In early Modern English, we had the pronoun thou, its plural form ye, and case forms (thee, thine, thy). Well, you still see these forms in old literature and songs, but in modern English, they are all replaced with you, your, yours. Pronouns have undergone drastic changes over history. href="http://en.wikipedia.org/wiki/I %28pronoun%29">http://en.wikipedia.org/wiki/I_(pronoun )

In terms of variation with distance, present day English has many regional varieties (dialects, pidgins, creoles). Here is a good illustration:

http://www.hawaii.edu/satocenter/langnet/index.html

Speakers of these varietal languages may use different rules. An example is African American Vernacular English. And even this language has changed over time and in social environments.

As an interesting note, "Standard English" has the persistent remnants of old rules. (For example, be is rather unique - in SE, we say, I am, you are, etc. In AAVE, the modern rules are adapted - I be, you be; as in: He be laughing. AAVE also often drops the -s in 3rd person singular present tense.
Jackson6612Who made this rule?
The "rules" are exactly like the rules of physics. Some scientists (linguists) observe something (language) and then try to describe it (with theorems, rules, etc.)
So, for example, in English you need to put the object after the verb because that's what's been observed (Everyone says "I like apples" and not "I apples like").
Jackson6612Why can't one break this rule?
Because if you don't talk like many native speakers do, then you might not be talking their language, or you might sound silly, or you might not be understood.
Jackson6612how such rules come into being?
Nobody knows. Some linguists might know where some "rules" or "words" come from, that is, they know how some specific things changed in the past. However, as far as I know, they don't know much. For example, I don't think anyone knows why in English you must put the object after the verb. Why can you put the object before the verb in Japanese? Why is English different from Japanese? What was the first language spoken on earth, and what was it like? I don't think there are answers to those questions.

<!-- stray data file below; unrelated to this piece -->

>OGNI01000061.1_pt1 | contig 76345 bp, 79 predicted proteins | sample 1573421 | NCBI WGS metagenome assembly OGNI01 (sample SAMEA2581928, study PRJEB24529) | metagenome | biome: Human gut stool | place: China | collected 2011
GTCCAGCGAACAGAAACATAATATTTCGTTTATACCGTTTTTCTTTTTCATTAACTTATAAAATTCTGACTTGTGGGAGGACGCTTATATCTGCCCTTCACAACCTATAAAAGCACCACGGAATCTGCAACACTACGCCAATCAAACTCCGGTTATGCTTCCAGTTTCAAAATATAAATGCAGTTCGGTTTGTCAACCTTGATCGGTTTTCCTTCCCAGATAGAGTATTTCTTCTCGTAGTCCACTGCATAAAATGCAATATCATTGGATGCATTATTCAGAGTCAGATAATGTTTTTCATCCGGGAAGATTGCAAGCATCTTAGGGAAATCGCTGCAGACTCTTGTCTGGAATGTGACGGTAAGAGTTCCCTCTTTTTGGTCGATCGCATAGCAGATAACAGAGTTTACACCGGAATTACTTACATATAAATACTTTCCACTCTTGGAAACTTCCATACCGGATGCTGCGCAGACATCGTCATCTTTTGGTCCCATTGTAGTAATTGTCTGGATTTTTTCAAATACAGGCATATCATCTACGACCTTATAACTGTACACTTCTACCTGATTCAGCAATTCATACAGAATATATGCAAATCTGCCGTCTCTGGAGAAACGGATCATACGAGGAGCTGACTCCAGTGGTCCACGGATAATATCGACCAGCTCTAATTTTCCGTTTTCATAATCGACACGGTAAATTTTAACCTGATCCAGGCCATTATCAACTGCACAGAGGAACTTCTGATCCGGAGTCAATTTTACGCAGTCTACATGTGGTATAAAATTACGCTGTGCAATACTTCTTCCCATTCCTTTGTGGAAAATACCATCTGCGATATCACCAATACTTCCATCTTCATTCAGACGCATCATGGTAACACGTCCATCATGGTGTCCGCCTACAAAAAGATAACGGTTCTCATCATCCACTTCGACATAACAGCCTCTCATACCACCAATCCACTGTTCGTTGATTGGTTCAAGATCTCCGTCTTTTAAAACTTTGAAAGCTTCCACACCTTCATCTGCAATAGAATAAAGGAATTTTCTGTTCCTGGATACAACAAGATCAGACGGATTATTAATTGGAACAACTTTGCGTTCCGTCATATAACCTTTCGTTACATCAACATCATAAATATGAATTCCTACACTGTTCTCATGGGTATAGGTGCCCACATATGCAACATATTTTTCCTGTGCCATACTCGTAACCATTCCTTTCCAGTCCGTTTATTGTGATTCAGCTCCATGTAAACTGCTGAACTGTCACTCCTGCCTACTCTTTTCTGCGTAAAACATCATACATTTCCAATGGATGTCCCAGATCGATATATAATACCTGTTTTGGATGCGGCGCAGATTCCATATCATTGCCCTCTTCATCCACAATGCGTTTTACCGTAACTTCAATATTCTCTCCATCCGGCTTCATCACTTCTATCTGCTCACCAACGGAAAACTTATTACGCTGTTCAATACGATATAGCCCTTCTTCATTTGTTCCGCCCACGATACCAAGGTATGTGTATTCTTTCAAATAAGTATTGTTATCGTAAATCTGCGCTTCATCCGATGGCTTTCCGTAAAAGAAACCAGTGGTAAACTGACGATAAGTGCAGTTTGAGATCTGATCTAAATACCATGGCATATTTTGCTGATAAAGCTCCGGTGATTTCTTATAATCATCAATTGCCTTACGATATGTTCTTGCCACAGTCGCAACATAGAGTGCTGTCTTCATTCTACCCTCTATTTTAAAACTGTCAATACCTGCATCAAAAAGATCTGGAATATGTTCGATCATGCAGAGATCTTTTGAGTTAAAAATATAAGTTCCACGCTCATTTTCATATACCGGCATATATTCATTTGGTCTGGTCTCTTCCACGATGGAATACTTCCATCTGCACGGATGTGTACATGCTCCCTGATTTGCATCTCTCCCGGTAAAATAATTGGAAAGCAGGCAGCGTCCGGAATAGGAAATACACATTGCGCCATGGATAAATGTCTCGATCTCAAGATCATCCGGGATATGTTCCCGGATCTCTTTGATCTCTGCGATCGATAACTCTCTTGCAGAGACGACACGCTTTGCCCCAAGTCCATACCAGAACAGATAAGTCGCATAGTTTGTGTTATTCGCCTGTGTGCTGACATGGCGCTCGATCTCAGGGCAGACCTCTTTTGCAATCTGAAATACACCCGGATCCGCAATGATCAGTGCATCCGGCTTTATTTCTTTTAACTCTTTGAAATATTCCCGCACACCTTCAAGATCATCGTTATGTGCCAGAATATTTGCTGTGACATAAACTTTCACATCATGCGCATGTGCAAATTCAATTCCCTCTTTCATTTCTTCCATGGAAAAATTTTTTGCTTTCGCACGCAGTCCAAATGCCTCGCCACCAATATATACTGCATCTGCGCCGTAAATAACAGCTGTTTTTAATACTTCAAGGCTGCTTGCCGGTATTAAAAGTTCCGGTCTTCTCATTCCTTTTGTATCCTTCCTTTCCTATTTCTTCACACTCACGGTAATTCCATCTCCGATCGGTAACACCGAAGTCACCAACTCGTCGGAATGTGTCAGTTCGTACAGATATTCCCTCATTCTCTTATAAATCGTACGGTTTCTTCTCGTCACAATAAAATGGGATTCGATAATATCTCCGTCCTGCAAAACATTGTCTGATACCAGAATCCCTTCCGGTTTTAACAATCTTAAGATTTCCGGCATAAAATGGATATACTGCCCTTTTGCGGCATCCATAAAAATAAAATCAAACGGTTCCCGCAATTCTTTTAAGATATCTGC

It's also difficult to figure out which "rules" are necessary or important in a natural language, and which ones are not. You might say that inflected verbs like "talk (present) - talked (past)" are important in a language, but why? Chinese, which is the most spoken language, doesn't seem to have inflected verbs. Some linguists have tried to make up some artificial languages to try to figure out the "limits" of human language. I don't know if they have discovered anything though.
AlpheccaStarsSo the grammatical part of speech for a word depends on its specific(local) function.
That's why a noun phrase always follows a prepostion.
Emotion: hmm That depends on what you want to call for examplein in this sentence: What is he interested in? A question mark follows in, not a noun phrase. Most English grammarians call in a preposition in that sentence even though it isn't before (pre) a word at all. In Finnish it would be called a postposition as it follows the word it is associated with (interested).
AlpheccaStarsFor instance, we used to say "he doeth," but now we say "he does."
The -s on third person singular is probably a vestige of a more highly inflected conjugation (as in Latin and the modern day Romance languages).
It is no vestige. It just began to be used, especially in northern England, instead of th in the 15th century and became the standard ending in the next century.

CB
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CB;

You are entirely right, I stand corrected.
Grammar rules in interrogative sentences call for a different word order than in indicative sentences. Also, to think of it, a prepositional ending is more common than we admit: e.g.

Your impertinence is something I will not put up with.

Phrasal verbs are also a variation on the pattern.... I wonder how many more cases we can come up with!Emotion: smile